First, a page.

This command copies a boot image named test.img from an IPv6 TFTP server with the IPv6 address of 2001:7382:e0ff:7837::3 to the secondary storage location in the device’s flash memory.
Syntax:
copy tftp flash <ipv6-address> <source-file-name> primary | secondary
The <ipv6-address> parameter specifies the address of the TFTP server. You must specify this address in hexadecimal using 16-bit values between colons as documented in RFC 2373.
The <source-file-name> parameter specifies the name of the file you want to copy from the IPv6 TFTP server.
The primary keyword specifies the primary storage location in the device’s flash memory, while the secondary keyword specifies the secondary storage location in the device’s flash memory.
Copying a file to the running or startup configuration
For example, to copy a configuration file from an IPv6 TFTP server to the router’s running or startup configuration, enter a command such as the following.
ServerIronADX#copy tftp running-config 2001:7382:e0ff:7837::3 newrun.cfg
 
This command copies the newrun.cfg file from the IPv6 TFTP server and overwrites the router’s running configuration file with the contents of newrun.cfg.
NOTE: To activate this configuration, you must reload (reset) the device.
Syntax:
copy tftp running-config | startup-config <ipv6-address> <source-file-name> [overwrite]
Specify the running-config keyword to copy the running configuration from the specified IPv6 TFTP server.
Specify the startup-config keyword to copy the startup configuration from the specified IPv6 TFTP server.
The <ipv6-address> parameter specifies the address of the TFTP server. You must specify this address in hexadecimal using 16-bit values between colons as documented in RFC 2373.
The <source-file-name> parameter specifies the name of the file that is copied from the IPv6 TFTP server.
The overwrite keyword specifies that the device should overwrite the current configuration file with the copied file. If you do not specify this parameter, the device copies the file into the current running or startup configuration but does not overwrite the current configuration.
NOTE: You cannot use the overwrite option from non-console sessions, because it will disconnect the session.
IPv6 ping
The ping command allows you to verify the connectivity from a Brocade device to an IPv6 device by performing an ICMP for IPv6 echo test.
For example, to ping a device with the IPv6 address of 2001:3424:847f:a385:34dd::45 from the Brocade device, enter the following command:
ServerIronADX#ping ipv6 2001:3424:847f:a385:34dd::45
 
Syntax:
ping ipv6 <ipv6-address> [outgoing-interface [<port> | ve <number>]] [source <ipv6-address>] [count <number>] [timeout <milliseconds>] [ttl <number>] [size <bytes>] [quiet] [numeric] [no-fragment] [verify]
[data <1-to-4 byte hex>] [brief]
The <ipv6-address> parameter specifies the address of the router. You must specify this address in hexadecimal using 16-bit values between colons as documented in RFC 2373.
The outgoing-interface keyword specifies a physical interface over which you can verify connectivity. If you specify a physical interface, such as an Ethernet interface, you must also specify the port number of the interface. If you specify a virtual interface, such as a VE, you must specify the number associated with the VE.
The source <ipv6-address> parameter specifies an IPv6 address to be used as the origin of the ping packets.
The count <number> parameter specifies how many ping packets the router sends. You can specify from 1 - 4294967296. The default is 1.
The timeout <milliseconds> parameter specifies how many milliseconds the router waits for a reply from the pinged device. You can specify a timeout from 1 - 4294967296 milliseconds. The default is 5000 (5 seconds).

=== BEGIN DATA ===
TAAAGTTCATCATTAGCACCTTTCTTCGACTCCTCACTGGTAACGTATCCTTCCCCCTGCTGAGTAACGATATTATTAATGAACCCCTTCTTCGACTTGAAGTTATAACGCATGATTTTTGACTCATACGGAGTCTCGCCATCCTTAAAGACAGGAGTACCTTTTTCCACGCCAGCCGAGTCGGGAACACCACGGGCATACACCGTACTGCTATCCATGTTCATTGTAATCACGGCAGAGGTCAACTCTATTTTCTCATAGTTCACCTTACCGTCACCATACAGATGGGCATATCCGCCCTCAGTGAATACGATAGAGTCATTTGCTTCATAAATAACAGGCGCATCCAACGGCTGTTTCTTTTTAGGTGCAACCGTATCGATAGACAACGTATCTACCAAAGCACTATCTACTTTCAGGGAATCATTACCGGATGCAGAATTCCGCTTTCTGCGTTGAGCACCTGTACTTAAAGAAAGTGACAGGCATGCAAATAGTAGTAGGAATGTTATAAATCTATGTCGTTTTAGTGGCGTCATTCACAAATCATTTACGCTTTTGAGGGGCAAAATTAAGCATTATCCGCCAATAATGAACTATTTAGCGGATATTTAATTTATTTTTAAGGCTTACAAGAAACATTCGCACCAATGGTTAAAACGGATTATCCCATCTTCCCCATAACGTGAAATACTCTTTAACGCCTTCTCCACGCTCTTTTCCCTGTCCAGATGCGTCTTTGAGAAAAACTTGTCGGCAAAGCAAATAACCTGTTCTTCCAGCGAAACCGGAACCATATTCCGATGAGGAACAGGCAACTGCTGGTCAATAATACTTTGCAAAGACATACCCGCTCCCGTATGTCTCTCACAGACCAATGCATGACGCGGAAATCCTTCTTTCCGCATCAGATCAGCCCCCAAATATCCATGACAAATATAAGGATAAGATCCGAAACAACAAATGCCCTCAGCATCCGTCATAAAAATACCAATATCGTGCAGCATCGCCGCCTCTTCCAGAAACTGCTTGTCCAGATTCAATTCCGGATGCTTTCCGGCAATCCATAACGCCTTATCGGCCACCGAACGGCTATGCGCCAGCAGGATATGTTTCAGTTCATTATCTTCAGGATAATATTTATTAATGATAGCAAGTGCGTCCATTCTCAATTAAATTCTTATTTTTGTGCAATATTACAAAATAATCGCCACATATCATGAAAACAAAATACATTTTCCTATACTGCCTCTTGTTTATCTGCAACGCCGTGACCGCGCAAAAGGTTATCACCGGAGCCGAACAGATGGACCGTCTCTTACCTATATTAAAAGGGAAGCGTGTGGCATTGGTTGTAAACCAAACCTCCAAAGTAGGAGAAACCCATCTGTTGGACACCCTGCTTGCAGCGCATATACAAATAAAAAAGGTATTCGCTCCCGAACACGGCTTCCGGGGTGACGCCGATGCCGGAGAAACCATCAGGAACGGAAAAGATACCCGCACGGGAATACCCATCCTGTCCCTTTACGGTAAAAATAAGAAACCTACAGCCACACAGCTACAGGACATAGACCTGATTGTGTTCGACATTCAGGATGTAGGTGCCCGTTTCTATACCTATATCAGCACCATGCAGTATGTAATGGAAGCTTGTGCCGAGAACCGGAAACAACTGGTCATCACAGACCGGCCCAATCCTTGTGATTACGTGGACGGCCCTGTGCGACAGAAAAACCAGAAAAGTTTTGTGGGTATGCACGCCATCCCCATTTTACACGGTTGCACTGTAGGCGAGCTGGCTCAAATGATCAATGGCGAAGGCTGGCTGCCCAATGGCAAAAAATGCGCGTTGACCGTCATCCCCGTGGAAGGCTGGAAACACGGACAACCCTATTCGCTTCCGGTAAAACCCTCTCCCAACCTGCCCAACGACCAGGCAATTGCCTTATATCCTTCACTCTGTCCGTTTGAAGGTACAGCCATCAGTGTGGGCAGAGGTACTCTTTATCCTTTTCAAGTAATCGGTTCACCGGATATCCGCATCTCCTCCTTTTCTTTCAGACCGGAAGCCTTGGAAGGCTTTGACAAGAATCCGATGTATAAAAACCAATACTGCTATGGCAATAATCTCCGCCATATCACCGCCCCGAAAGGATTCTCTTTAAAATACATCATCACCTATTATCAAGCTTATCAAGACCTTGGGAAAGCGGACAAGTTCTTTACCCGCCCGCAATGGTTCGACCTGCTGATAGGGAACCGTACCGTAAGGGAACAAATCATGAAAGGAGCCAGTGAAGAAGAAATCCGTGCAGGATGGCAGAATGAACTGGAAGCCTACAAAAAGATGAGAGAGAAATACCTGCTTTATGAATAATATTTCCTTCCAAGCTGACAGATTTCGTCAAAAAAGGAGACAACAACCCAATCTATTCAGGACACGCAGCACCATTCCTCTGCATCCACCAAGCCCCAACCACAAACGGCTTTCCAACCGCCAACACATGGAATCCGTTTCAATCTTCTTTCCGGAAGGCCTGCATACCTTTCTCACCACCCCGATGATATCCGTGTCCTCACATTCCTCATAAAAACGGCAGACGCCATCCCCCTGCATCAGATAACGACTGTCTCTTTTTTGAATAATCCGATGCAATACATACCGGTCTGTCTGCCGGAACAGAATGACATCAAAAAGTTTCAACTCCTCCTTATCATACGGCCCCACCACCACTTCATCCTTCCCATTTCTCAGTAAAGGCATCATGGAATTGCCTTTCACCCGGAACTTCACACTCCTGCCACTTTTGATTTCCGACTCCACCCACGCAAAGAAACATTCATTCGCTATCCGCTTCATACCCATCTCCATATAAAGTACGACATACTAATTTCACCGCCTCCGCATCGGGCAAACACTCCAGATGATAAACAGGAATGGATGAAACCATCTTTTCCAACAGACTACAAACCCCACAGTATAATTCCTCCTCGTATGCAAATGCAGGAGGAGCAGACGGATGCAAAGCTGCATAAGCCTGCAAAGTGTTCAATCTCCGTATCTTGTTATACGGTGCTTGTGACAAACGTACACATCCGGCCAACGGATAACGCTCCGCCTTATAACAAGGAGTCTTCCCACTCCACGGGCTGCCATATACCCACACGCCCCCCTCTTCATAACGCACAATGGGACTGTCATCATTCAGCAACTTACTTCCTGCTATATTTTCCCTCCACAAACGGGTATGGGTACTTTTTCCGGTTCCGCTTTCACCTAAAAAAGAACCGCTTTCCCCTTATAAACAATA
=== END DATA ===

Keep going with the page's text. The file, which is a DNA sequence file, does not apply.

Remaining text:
The ttl <number> parameter specifies the maximum number of hops. You can specify a TTL from 1 - 255. The default is 64.
The size <bytes> parameter specifies the size of the ICMP data portion of the packet. This is the payload and does not include the header. You can specify from 0 - 4000. The default is 16.
The no-fragment keyword turns on the "don't fragment" bit in the IPv6 header of the ping packet. This option is disabled by default.
The quiet keyword hides informational messages such as a summary of the ping parameters sent to the device, and instead only displays messages indicating the success or failure of the ping. This option is disabled by default.
The verify keyword verifies that the data in the echo packet (the reply packet) is the same as the data in the echo request (the ping). By default the device does not verify the data.
The data <1 - 4 byte hex> parameter lets you specify a specific data pattern for the payload instead of the default data pattern, "abcd", in the packet's data payload. The pattern repeats itself throughout the ICMP message (payload) portion of the packet.
NOTE: For parameters that require a numeric value, the CLI does not check that the value you enter is within the allowed range. Instead, if you do exceed the range for a numeric value, the software rounds the value to the nearest valid value.
The brief keyword causes ping test characters to be displayed. The following ping test characters are supported:
! Indicates that a reply was received.
. Indicates that the network server timed out while waiting for a reply.
U Indicates that a destination unreachable error PDU was received.
I Indicates that the user interrupted ping.
Disabling router advertisement and solicitation messages
Example  
Router advertisement and solicitation messages enable a node on a link to discover the routers on the same link. By default, router advertisement and solicitation messages are permitted on the device. To disable these messages, configure an IPv6 access control list that denies them. The following shows an example configuration.
Example  
ServerIronADX(config)# ipv6 access-list rtradvert
ServerIronADX(config-ipv6-access-list rtradvert)# deny icmp any any router-advertisement
ServerIronADX(config-ipv6-access-list rtradvert)# deny icmp any any router-solicitation
ServerIronADX(config-ipv6-access-list rtradvert)# permit ipv6 any any

Configuring IPv6 Addressing : IPv6 management